by Debra Fulghum Bruce, PhD
In order to live a long, healthy life we need to keep our "ticker" strong. Many deaths due to diseases of the heart often go unnoticed because there are no visible symptoms. So it’s important to do all you can to keep your heart in tip-top shape by maintaining a healthy weight, exercising daily, eating healthy, and reducing sodium intake. Also, educate yourself about your body by getting regular checkups and knowing your risk factors for heart disease.
See Your Doctor Regularly
You're feeling healthy, so why should you see the doctor? There are plenty of reasons. There could be underlying issues going on that could lead to huge problems later if not taken care of early—when treatment works best. Did you know that each year about 1.2 million people in the U.S. have a heart attack and 50 percent of them are fatal? To avoid being a statistic, it’s important for you to get your weight, blood pressure, and cholesterol checked, as well as go over your family history of heart disease with a physician. Based on the findings, you’ll know your risk factors for heart disease and possibly even be given medications to lower your chances of a heart attack.
Check Your Blood Pressure Often
High blood pressure is considered a "silent killer" because it typically has no symptoms. Therefore, it’s vital to know your blood pressure numbers. Blood pressure is the force your blood exerts on the inner walls of your arteries as it flows through them. The test is a measure of how much blood your heart pumps and how resistant to blood flow your arteries are. The result comes out as two numbers, written one atop of the other measuring millimeters of mercury. You've heard the lingo before: "130 over 80", but what does that mean? The top number indicates the systolic pressure, which is the pressure during a heartbeat. The bottom number is the diastolic pressure, the pressure when the heart relaxes between beats. A normal blood pressure is 119/79 or lower. Blood pressure that is 140/90 is considered high blood pressure. You can control high blood pressure through healthy lifestyle changes and medications, if needed.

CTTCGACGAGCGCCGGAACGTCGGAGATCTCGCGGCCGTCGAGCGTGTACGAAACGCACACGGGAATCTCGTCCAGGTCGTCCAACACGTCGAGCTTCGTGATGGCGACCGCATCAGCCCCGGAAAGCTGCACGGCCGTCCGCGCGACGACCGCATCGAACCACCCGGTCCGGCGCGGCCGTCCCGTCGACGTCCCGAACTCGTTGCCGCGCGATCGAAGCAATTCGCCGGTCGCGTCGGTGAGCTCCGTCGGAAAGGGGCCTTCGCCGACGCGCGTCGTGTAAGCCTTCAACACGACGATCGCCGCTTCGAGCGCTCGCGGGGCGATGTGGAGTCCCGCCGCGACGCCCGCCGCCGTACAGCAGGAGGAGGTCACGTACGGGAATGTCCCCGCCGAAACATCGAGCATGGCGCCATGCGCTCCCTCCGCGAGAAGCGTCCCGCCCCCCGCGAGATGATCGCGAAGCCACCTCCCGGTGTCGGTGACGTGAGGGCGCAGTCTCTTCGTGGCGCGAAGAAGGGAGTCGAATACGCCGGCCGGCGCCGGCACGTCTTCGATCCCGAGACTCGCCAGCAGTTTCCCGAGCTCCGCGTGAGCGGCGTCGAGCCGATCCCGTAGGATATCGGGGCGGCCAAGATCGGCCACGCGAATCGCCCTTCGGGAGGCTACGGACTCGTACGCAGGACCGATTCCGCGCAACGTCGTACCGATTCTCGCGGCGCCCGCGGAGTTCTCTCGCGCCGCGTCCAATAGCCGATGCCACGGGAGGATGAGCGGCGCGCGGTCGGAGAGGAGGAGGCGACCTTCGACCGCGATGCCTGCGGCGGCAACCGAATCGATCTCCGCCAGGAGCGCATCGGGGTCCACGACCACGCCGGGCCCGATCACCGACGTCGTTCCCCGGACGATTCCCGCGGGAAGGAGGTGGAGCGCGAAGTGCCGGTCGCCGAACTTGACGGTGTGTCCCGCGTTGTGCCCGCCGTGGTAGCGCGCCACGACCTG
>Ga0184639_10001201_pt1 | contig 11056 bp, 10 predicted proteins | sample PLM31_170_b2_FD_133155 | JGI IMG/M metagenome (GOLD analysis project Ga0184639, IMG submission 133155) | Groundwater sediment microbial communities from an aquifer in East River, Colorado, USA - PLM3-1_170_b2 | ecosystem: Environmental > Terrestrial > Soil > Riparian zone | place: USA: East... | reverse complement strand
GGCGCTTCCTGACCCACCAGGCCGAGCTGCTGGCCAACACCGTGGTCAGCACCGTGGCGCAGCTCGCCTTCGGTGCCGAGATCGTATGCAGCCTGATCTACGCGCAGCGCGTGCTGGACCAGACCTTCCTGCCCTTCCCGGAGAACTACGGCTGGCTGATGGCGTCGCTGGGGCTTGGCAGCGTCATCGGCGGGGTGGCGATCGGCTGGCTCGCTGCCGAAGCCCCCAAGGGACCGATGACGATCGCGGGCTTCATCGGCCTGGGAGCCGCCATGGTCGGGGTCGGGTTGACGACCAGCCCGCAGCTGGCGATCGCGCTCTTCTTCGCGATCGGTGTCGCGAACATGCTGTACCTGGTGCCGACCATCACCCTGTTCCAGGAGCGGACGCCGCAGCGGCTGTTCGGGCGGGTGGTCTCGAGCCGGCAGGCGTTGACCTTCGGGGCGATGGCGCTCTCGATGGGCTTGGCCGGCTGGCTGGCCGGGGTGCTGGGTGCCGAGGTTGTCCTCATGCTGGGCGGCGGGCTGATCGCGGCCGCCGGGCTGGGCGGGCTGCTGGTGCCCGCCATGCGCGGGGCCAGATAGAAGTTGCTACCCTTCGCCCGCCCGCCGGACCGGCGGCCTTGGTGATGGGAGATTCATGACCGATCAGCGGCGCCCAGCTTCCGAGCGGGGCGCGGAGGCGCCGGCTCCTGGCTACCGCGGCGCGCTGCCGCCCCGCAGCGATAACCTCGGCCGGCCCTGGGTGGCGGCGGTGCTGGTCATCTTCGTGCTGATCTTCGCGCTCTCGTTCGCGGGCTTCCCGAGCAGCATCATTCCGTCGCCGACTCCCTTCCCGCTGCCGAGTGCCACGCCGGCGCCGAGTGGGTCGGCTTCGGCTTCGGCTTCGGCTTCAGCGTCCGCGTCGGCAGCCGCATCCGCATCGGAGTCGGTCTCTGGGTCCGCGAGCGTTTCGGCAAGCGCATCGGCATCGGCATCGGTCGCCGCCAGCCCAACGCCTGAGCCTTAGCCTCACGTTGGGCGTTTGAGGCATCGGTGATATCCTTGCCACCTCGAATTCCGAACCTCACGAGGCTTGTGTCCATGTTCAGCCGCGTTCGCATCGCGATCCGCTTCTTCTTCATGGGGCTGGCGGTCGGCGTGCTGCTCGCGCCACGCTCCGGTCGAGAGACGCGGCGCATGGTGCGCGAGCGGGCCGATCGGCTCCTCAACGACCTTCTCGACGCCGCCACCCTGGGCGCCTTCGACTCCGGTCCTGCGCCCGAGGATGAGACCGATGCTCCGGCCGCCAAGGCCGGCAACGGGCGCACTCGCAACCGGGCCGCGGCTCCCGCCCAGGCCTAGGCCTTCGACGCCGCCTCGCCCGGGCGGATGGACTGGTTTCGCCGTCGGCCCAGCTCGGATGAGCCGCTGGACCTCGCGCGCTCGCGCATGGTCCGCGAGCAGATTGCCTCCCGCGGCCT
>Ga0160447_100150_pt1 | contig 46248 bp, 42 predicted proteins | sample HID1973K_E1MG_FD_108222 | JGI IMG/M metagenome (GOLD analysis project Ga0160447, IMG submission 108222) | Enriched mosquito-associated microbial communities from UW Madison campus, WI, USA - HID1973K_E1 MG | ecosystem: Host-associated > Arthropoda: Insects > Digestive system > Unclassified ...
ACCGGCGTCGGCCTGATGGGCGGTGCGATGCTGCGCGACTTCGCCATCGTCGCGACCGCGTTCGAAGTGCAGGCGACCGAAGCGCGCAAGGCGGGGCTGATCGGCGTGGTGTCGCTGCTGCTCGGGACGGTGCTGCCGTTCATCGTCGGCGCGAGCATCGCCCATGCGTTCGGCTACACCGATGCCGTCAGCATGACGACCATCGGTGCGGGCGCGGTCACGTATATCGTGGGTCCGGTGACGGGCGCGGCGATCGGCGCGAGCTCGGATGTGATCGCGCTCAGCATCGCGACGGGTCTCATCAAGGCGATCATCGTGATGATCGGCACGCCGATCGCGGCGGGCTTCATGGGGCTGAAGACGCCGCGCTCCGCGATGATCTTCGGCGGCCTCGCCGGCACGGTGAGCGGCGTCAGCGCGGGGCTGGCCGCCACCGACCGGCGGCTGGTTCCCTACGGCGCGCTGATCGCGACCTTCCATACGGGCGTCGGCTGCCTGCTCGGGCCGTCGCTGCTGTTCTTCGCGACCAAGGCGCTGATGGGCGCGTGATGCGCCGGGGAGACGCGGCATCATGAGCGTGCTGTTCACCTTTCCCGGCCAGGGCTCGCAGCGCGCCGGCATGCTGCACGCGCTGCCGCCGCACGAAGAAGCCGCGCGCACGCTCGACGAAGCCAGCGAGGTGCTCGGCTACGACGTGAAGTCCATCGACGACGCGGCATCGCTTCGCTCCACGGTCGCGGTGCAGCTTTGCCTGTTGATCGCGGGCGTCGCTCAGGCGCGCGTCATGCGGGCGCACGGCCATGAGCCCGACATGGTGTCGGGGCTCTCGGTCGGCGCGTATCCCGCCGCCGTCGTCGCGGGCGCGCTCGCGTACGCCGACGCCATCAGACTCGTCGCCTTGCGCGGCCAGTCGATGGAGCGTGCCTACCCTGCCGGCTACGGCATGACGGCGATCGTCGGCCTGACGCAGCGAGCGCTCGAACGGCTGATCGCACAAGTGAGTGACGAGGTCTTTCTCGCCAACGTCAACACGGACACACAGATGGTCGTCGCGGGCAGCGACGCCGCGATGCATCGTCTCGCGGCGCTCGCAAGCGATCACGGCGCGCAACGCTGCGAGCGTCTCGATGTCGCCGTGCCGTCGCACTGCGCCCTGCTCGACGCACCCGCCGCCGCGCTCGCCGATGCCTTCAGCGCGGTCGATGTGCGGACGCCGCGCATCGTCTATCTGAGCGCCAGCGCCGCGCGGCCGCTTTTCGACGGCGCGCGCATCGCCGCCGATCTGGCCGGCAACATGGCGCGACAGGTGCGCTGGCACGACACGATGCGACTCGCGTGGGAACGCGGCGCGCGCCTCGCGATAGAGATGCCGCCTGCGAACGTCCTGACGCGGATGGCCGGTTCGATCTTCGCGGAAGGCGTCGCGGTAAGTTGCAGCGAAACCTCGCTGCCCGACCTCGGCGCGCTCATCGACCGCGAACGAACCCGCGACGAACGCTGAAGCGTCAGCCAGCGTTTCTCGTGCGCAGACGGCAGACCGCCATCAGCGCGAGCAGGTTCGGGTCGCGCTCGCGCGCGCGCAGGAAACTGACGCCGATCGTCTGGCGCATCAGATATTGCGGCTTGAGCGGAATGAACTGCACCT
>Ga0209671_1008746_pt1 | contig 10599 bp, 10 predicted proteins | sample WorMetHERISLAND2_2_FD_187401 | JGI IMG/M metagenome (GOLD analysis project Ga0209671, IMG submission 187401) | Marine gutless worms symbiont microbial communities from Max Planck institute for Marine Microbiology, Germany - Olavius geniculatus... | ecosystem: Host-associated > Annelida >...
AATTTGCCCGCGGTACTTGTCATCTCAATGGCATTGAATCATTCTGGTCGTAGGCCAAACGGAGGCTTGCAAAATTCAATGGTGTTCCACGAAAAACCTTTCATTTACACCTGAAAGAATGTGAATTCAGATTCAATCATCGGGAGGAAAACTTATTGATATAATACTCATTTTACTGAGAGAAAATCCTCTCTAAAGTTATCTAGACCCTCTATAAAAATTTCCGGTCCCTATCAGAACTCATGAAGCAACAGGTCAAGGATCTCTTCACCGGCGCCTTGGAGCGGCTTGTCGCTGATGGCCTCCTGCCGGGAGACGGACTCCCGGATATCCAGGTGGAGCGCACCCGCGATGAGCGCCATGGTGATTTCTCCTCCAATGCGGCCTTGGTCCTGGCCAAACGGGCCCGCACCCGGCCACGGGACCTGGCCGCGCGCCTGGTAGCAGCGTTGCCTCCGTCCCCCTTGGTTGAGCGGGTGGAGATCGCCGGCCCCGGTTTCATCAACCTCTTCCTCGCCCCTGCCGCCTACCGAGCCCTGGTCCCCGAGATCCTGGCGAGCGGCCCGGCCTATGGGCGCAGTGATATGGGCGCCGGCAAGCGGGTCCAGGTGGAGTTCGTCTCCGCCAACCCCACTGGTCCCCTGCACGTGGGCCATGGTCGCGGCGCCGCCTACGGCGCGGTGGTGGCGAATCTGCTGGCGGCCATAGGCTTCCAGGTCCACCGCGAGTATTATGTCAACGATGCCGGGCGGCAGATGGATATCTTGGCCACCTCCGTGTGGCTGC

Know Your Cholesterol Numbers
High cholesterol is another "silent killer," with little to no symptoms until it’s too late. Knowing your numbers is important because, if untreated, an excess of the bad type of cholesterol can cause an increase in heart attacks, strokes and heart disease. Cholesterol screenings are recommended every 5 years. There are two types of cholesterol: low density "bad" lipoproteins (LDL) and high density "good" lipoproteins (HDL). LDL (bad) sticks to the arterial walls, causing plaque buildup that can lead to narrowing or obstructions. HDL is good because it protects against heart disease by removing excess LDL from the bloodstream. For total cholesterol, a normal number is less than 200 mg/dL and high is considered over 240 mg/dL. For LDL, normal is considered less than 100 mg/dL and high is 160-189 mg/dL. Normal HDL is 60 mg/dL or higher and high is 40 mg/dL or less. Having a high HDL is actually a good indicator and doesn't mean you have high cholesterol.
Stay at a Healthy Weight
Maintaining a healthy weight is more important than just for the slimmer waistline. It also reduces the strain on your heart and circulatory system, as well as lowers triglyceride levels, and your risk for heart disease. In order to maintain a healthy weight you need to eat a healthy diet, exercise, and get about 7 to 8 hours of sleep each night. Stress can also cause an increase in weight gain when food is used as a stress reliever. Instead, learn to manage your stress levels in healthy ways such as with meditation, yoga or deep breathing.